No matter the industry or company size, all businesses must adhere to certain laws and regulations as part of operations. When it comes to the food and beverage industry, businesses must comply with a myriad of regulations – from business licenses and inspections to health and safety and labor laws.

Knowing and staying up to date on all requirements can be challenging. But in order to avoid your restaurant from enduring penalties and fines, it’s a good idea to review your compliance a couple of times a year and to stay on top of industry news on new rules and regulations.

The challenge
The regulations for restaurants are complex and should be followed meticulously. Why?
The main or obvious reason is that should you fail to comply or meet the necessary industry requirements, you open yourself up to potential lawsuits and financial liability that could do lasting damage. Violations can be costly and dangerous – many regulations for the food service industry carry significant fines for non-compliance. In addition, managers and owners who do not stay current with laws that apply to their restaurant not only put their reputation on the line, but their entire business operation at risk, including their staff, and their customers.

Penalties aside, most employers and businesses want to be in compliance. But, given the extensive number of rules a business needs to comply with, staying up-to-date on regulations can be quite difficult. Regulations can be specific to your city, state, restaurant type, chain size (# of restaurants in brand), etc. Regulations, standards, and laws are also fluid, meaning they change often and in turn, the compliance target is always moving. Every year the Federal government agencies issue thousands of rules. Congress enacts hundreds of laws annually. New regulations sometimes replace existing ones and sometimes they add more layers of complexity. In addition to, and on top of federal standards, local and municipal have their own laws and requirements which can vary from state to state.

From the outset it can seem like an overwhelming task to try and keep up with all the requirements – even the most diligent of owners can miss an important rule. So how can you stay on-top and maintain compliance?

Where to begin?
Various regulatory government agencies oversee different aspects of your business. Understanding the “who does what” will go a long way to ensure compliance. A good way to think of them would be:

  1. Administrative regulations
    Every business needs licenses and permits to operate, and as a restaurant owner you’ll likely have to obtain several of both. Different cities, counties and municipalities have their own unique license and permitting requirements for restaurants. For example, common permits include a food handlers permit, liquor license and providing live entertainment but did you know you may need a permit to dispose of grease from your cooking process, to allow outdoor seating on the sidewalk, permission to install a fire alarm and even whether you have a pool table or not!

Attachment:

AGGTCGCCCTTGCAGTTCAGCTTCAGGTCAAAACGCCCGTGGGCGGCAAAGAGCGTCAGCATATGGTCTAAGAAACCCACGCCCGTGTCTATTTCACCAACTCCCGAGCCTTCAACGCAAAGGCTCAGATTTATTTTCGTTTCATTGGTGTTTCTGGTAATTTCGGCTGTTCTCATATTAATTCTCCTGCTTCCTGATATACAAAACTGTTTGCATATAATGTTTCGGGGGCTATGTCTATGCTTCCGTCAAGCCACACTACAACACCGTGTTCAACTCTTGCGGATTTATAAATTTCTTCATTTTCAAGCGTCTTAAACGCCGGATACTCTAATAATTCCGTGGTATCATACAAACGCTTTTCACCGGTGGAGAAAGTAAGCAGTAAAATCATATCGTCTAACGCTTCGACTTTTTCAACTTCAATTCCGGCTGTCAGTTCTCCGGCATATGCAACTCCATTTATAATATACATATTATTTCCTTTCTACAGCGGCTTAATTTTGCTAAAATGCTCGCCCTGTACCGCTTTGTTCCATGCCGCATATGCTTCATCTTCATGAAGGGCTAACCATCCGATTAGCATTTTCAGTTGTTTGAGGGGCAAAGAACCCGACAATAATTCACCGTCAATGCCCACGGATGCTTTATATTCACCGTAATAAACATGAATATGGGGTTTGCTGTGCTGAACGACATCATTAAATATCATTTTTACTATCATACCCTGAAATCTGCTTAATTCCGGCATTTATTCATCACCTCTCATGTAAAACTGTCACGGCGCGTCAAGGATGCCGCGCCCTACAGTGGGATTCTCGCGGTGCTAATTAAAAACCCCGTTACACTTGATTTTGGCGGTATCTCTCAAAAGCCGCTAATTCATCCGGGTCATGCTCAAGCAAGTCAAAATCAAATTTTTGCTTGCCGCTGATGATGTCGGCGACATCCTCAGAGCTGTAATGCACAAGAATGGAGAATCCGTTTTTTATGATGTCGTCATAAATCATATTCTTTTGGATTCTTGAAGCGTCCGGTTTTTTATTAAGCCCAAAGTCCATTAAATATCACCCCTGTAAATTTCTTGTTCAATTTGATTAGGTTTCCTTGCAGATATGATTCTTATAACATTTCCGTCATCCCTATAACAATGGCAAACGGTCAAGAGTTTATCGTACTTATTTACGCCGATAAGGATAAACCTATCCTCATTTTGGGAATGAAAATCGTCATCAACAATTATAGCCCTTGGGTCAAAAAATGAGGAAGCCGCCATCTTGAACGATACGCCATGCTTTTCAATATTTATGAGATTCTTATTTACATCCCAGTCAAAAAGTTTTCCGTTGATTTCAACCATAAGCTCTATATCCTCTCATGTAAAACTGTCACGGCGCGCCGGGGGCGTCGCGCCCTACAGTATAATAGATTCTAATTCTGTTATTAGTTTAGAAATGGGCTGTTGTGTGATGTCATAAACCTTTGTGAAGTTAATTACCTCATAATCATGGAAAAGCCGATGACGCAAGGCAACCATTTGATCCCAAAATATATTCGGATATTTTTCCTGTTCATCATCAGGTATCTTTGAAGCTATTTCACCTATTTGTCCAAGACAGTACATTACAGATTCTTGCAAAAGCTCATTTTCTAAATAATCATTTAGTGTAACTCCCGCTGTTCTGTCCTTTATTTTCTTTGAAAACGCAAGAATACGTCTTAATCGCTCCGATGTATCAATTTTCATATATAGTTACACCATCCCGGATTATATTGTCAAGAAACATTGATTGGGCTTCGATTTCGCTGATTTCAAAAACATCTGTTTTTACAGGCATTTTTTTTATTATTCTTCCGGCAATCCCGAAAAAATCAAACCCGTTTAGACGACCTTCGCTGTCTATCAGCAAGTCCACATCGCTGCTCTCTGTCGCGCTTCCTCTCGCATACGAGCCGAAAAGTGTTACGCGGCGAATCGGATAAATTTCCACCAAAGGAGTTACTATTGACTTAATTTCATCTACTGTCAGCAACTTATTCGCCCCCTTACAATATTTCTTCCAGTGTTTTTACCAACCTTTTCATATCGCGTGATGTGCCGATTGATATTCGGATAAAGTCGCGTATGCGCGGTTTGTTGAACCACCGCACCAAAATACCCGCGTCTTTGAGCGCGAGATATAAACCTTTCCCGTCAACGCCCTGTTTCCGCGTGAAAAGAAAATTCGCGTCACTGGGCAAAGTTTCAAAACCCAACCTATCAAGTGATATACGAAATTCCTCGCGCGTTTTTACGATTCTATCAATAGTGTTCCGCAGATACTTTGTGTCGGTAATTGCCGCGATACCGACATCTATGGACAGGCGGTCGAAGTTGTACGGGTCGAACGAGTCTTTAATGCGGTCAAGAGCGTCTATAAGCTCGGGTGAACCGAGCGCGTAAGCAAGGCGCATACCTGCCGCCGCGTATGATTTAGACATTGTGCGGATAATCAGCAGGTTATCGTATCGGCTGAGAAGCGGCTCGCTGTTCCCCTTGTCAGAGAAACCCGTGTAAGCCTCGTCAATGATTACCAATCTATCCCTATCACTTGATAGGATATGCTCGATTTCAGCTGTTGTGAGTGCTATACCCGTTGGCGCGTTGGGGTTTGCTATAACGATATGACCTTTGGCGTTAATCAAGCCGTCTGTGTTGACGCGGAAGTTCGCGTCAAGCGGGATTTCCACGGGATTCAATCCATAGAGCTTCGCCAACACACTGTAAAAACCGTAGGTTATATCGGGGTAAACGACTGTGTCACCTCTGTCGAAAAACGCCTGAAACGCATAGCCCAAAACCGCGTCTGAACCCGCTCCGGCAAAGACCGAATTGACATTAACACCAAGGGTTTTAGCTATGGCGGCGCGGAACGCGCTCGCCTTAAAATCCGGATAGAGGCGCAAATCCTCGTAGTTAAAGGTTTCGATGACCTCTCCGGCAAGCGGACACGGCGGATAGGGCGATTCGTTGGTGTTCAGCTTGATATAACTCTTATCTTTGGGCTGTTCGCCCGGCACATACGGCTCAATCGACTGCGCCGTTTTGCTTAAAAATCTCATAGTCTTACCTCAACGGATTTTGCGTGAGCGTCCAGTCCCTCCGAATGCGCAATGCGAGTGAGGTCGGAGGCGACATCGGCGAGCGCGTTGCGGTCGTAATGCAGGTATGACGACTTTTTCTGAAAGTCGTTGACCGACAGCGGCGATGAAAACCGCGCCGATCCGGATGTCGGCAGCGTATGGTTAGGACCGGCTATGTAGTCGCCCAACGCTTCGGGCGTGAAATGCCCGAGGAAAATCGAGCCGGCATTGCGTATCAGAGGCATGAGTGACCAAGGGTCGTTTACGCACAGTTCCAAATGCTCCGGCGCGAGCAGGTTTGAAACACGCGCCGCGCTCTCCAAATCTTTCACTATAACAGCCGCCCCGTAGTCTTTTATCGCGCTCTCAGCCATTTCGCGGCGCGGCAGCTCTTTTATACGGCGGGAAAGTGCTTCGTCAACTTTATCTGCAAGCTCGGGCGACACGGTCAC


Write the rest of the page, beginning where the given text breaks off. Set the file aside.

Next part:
Check with both state and local authorities to ensure you’re aware of all license and permit requirements needed for your restaurant to operate.

    Once you get your licenses and permits, display them as required. Make copies and keep them in a safe place. It’s important to note that some licenses and permits expire annually, while others last for a few years. Develop a system to keep track of when your permits expire so you can start the renewal process well in advance.

  2. Food Regulations
    The Food and Drug Administration (FDA) sets the Federal Food Code, protecting the public health by assuring that foods are safe for consumption. The code is updated every four years and provides a list of best practices for keeping restaurants free from food-borne illnesses. However, the FDA doesn’t oversee individual bars and restaurants. Instead, they have outlined food service codes and regulations for every state. Each state can use the Food Code as the basis for their own food codes and may adopt its rules, interpret them differently or set their own rules.

    Therefore, to ensure compliance – you need to follow your own state’s foodservice code. Visit the FDA website for a list of food service codes by state. Use this to find the state authority handling restaurants and bars and view the laws that apply in your state.

  3. Management Regulations
    Labor is a key component of your business and with that comes regulations applying to hours of work, wage laws, required breaks, hiring and firing practices, age requirements, overtime etc. The US Department of Labor provides clear information regarding federal wage and labor laws and will help employers to get in compliance. And similar to all other areas of your business, labor laws will vary from state to state so check with your state government’s labor department to get up to speed on any differences in your state.

    Furthermore, you must comply with federal laws regarding workplace safety and health. The Occupational Safety and Health Administration (OSHA) – an agency run by the Department of Labor – establishes and enforces these regulations in the restaurant industry as well as in many other industries. OSHA restaurant safety rules are intended to ensure that the health and safety of patrons and workers is your primary concern. To ensure your compliance with OSHA regulations for restaurants, an OSHA inspector may visit and respect your establishment – even more so now due to the COVID-19. In response to pandemic, OSHA updated its COVID-related workplace protocols. As dining is seen as a place for potential spread of COVID-19, OSHA targets full-service and limited-service restaurants for inspections.